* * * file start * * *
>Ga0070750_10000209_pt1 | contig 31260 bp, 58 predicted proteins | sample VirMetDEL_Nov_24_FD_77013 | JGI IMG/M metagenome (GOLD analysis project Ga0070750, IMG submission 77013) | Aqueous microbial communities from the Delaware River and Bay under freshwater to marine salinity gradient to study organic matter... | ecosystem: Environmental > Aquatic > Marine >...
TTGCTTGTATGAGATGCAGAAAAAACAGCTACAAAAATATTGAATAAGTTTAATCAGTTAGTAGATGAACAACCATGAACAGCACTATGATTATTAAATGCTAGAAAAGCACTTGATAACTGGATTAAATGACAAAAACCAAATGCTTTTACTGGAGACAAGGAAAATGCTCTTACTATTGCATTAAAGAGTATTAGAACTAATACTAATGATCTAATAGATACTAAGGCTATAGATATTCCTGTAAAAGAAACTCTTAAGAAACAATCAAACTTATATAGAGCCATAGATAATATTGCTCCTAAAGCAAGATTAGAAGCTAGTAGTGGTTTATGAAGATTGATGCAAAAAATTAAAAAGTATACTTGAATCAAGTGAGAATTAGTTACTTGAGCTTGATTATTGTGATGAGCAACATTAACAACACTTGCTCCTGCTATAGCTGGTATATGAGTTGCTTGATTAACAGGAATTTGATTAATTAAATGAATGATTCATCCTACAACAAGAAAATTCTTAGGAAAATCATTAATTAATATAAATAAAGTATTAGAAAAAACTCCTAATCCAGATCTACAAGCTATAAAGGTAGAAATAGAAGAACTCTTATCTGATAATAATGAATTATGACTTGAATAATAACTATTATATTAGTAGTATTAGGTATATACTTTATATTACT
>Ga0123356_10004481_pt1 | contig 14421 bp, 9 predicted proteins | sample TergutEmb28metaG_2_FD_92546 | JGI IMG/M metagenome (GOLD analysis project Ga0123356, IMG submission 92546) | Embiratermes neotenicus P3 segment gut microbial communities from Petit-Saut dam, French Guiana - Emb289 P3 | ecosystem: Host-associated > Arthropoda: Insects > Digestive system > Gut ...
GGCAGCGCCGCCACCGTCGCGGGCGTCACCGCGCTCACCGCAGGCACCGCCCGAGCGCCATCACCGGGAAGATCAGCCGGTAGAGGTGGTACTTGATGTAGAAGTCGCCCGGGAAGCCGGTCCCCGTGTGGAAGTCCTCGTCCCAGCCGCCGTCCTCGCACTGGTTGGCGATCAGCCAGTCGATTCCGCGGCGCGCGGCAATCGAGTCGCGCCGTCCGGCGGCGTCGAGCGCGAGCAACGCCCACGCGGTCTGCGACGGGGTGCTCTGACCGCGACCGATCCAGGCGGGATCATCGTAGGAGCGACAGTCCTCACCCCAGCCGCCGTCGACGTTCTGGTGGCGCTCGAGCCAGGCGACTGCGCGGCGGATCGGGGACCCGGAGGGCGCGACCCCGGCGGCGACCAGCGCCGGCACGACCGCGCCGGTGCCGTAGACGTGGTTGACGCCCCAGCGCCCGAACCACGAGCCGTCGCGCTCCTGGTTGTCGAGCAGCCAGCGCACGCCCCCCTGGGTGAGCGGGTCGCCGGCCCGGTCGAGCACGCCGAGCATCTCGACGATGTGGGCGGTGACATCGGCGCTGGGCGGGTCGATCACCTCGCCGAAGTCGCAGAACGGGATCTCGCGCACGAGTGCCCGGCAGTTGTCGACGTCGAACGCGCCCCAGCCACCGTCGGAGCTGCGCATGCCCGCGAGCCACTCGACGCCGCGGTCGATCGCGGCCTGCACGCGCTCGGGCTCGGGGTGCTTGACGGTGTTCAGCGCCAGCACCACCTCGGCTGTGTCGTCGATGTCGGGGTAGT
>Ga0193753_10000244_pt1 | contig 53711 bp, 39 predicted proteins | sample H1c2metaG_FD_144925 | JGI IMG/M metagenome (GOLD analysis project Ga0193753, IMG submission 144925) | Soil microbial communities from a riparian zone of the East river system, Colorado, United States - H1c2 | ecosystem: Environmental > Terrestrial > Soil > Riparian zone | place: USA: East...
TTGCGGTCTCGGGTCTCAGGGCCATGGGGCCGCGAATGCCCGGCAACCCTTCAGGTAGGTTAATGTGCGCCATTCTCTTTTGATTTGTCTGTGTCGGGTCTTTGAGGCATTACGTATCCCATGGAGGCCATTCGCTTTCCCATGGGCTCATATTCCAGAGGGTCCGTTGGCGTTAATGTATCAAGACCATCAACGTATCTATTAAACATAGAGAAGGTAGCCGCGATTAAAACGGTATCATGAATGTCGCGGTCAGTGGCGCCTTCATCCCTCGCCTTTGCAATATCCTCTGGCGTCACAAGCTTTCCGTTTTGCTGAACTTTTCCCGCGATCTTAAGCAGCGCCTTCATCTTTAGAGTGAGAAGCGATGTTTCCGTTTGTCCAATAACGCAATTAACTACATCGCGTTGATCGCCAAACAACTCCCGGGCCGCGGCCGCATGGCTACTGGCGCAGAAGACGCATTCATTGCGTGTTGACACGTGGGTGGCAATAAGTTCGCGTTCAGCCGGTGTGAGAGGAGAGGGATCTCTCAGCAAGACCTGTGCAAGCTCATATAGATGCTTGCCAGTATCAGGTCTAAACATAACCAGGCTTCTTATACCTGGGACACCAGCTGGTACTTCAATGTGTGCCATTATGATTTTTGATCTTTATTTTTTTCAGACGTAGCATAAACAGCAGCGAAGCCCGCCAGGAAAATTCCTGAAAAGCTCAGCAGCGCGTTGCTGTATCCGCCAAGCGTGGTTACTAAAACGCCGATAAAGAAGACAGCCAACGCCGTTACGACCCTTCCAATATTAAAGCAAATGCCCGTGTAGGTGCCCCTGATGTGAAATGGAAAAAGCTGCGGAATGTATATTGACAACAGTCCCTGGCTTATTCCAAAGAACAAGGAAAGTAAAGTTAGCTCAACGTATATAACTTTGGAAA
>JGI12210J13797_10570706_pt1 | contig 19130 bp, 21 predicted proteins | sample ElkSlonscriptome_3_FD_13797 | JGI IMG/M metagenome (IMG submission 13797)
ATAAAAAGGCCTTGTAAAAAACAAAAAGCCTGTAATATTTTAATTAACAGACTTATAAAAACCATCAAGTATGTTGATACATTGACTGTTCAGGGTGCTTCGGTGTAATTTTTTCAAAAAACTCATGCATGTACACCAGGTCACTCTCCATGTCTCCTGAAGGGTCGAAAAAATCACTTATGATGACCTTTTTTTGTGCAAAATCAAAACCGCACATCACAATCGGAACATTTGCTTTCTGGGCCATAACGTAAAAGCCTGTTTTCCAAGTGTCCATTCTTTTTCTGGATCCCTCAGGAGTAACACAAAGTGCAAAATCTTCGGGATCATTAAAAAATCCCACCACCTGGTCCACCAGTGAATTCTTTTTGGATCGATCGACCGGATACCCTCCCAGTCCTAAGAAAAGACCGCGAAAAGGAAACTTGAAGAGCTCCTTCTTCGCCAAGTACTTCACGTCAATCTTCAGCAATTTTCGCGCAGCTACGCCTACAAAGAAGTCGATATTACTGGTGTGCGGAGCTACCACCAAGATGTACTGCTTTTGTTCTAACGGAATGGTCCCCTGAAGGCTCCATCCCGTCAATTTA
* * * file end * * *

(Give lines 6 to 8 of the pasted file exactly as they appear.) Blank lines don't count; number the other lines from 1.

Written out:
TTGCGGTCTCGGGTCTCAGGGCCATGGGGCCGCGAATGCCCGGCAACCCTTCAGGTAGGTTAATGTGCGCCATTCTCTTTTGATTTGTCTGTGTCGGGTCTTTGAGGCATTACGTATCCCATGGAGGCCATTCGCTTTCCCATGGGCTCATATTCCAGAGGGTCCGTTGGCGTTAATGTATCAAGACCATCAACGTATCTATTAAACATAGAGAAGGTAGCCGCGATTAAAACGGTATCATGAATGTCGCGGTCAGTGGCGCCTTCATCCCTCGCCTTTGCAATATCCTCTGGCGTCACAAGCTTTCCGTTTTGCTGAACTTTTCCCGCGATCTTAAGCAGCGCCTTCATCTTTAGAGTGAGAAGCGATGTTTCCGTTTGTCCAATAACGCAATTAACTACATCGCGTTGATCGCCAAACAACTCCCGGGCCGCGGCCGCATGGCTACTGGCGCAGAAGACGCATTCATTGCGTGTTGACACGTGGGTGGCAATAAGTTCGCGTTCAGCCGGTGTGAGAGGAGAGGGATCTCTCAGCAAGACCTGTGCAAGCTCATATAGATGCTTGCCAGTATCAGGTCTAAACATAACCAGGCTTCTTATACCTGGGACACCAGCTGGTACTTCAATGTGTGCCATTATGATTTTTGATCTTTATTTTTTTCAGACGTAGCATAAACAGCAGCGAAGCCCGCCAGGAAAATTCCTGAAAAGCTCAGCAGCGCGTTGCTGTATCCGCCAAGCGTGGTTACTAAAACGCCGATAAAGAAGACAGCCAACGCCGTTACGACCCTTCCAATATTAAAGCAAATGCCCGTGTAGGTGCCCCTGATGTGAAATGGAAAAAGCTGCGGAATGTATATTGACAACAGTCCCTGGCTTATTCCAAAGAACAAGGAAAGTAAAGTTAGCTCAACGTATATAACTTTGGAAA
>JGI12210J13797_10570706_pt1 | contig 19130 bp, 21 predicted proteins | sample ElkSlonscriptome_3_FD_13797 | JGI IMG/M metagenome (IMG submission 13797)
ATAAAAAGGCCTTGTAAAAAACAAAAAGCCTGTAATATTTTAATTAACAGACTTATAAAAACCATCAAGTATGTTGATACATTGACTGTTCAGGGTGCTTCGGTGTAATTTTTTCAAAAAACTCATGCATGTACACCAGGTCACTCTCCATGTCTCCTGAAGGGTCGAAAAAATCACTTATGATGACCTTTTTTTGTGCAAAATCAAAACCGCACATCACAATCGGAACATTTGCTTTCTGGGCCATAACGTAAAAGCCTGTTTTCCAAGTGTCCATTCTTTTTCTGGATCCCTCAGGAGTAACACAAAGTGCAAAATCTTCGGGATCATTAAAAAATCCCACCACCTGGTCCACCAGTGAATTCTTTTTGGATCGATCGACCGGATACCCTCCCAGTCCTAAGAAAAGACCGCGAAAAGGAAACTTGAAGAGCTCCTTCTTCGCCAAGTACTTCACGTCAATCTTCAGCAATTTTCGCGCAGCTACGCCTACAAAGAAGTCGATATTACTGGTGTGCGGAGCTACCACCAAGATGTACTGCTTTTGTTCTAACGGAATGGTCCCCTGAAGGCTCCATCCCGTCAATTTA